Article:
Can You Carry Concealed AND Suppressed?
I remember when suppressors weren’t a common sight at the range. They were relegated to hyper-fictionalized movies about assassins and spies. Now, I think the common person is at least somewhat aware of the benefits of suppressed firearms. Suppressors reduce the recoil and damaging noise associated with shooting a gun.
For hunters, it means hearing that deer rustling in the low brush. For avid shooters, it means not having to wear bulky hearing protection. Heck, for family homeowners defending their homes with a suppressed handgun, it means not sacrificing their ear drums to save their families.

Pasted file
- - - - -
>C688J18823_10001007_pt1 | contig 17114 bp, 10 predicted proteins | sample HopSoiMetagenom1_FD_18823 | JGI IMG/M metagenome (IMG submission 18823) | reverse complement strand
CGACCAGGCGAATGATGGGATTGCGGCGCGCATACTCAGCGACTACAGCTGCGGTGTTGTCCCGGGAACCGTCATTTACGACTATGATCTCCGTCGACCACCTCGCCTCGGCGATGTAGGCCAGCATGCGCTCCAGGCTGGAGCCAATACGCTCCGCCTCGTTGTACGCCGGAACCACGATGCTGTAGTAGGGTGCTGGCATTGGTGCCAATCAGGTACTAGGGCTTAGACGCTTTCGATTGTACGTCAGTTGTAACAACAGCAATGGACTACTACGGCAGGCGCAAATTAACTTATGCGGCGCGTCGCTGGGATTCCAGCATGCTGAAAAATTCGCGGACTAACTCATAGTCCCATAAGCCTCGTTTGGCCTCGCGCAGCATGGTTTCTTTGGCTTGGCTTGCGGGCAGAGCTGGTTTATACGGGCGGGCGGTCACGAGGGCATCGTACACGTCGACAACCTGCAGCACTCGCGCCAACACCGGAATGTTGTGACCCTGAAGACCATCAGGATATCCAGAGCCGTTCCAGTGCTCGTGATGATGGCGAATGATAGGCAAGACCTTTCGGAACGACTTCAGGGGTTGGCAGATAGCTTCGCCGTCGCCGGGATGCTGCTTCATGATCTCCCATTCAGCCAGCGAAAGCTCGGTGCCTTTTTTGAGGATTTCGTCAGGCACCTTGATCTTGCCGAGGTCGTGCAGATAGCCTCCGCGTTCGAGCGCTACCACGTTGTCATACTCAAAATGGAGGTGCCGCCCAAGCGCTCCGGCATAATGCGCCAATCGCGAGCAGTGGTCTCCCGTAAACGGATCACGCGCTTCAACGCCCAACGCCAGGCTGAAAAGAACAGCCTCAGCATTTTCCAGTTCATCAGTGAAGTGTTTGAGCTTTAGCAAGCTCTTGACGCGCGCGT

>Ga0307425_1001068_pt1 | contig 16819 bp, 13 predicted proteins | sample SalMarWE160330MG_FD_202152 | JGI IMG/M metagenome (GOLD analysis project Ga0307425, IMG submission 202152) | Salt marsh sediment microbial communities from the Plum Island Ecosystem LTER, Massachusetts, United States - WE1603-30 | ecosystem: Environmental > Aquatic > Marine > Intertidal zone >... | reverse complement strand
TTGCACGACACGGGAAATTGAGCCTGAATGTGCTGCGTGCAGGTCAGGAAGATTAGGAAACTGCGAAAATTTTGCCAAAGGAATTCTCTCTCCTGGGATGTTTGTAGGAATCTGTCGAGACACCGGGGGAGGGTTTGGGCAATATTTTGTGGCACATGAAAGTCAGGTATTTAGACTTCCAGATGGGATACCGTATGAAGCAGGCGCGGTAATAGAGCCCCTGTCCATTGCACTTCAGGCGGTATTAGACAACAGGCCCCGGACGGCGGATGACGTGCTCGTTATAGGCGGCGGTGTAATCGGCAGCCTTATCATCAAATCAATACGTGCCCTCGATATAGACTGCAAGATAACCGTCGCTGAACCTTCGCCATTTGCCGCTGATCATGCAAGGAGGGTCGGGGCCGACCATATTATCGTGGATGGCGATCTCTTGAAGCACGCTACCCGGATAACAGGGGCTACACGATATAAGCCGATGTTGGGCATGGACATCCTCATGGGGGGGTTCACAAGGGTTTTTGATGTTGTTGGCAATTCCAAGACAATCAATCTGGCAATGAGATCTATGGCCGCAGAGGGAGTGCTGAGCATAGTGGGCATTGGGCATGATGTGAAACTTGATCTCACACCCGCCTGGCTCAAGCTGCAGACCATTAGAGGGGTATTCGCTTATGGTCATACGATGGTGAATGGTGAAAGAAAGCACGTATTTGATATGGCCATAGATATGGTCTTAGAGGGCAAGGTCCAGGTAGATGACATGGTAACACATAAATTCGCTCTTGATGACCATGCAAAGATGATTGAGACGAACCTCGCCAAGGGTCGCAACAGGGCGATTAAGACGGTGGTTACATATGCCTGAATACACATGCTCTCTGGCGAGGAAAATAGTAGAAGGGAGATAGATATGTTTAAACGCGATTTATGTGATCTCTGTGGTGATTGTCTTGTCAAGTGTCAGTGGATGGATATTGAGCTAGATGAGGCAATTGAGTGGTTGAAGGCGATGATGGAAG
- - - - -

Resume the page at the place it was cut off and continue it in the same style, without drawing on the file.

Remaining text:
Whatever your reasons, suppressors are awesome at protecting hearing. Unfortunately, they’re still a pain in the tail to get. It’s not so much the supply — there’s plenty of that — as much as the BATF’s molasses-slow process for obtaining a tax stamp.
Because suppressors are regulated as if they’re firearms (which they aren’t), they are put through a process similar to what a person has to go through to get a short barreled rifle.
In a word: government bureaucracy at its finest.
And as government bureaucracy rarely lifts its icy, cold grip on the things it touches, it may be a long while before suppressors are rightfully sold as accessories.
In the meantime, it has some concealed carriers wondering the practicality of a suppressed concealed carry firearm. Is it practical?
Probably not as an everyday, inside the waistband concealed carry handgun.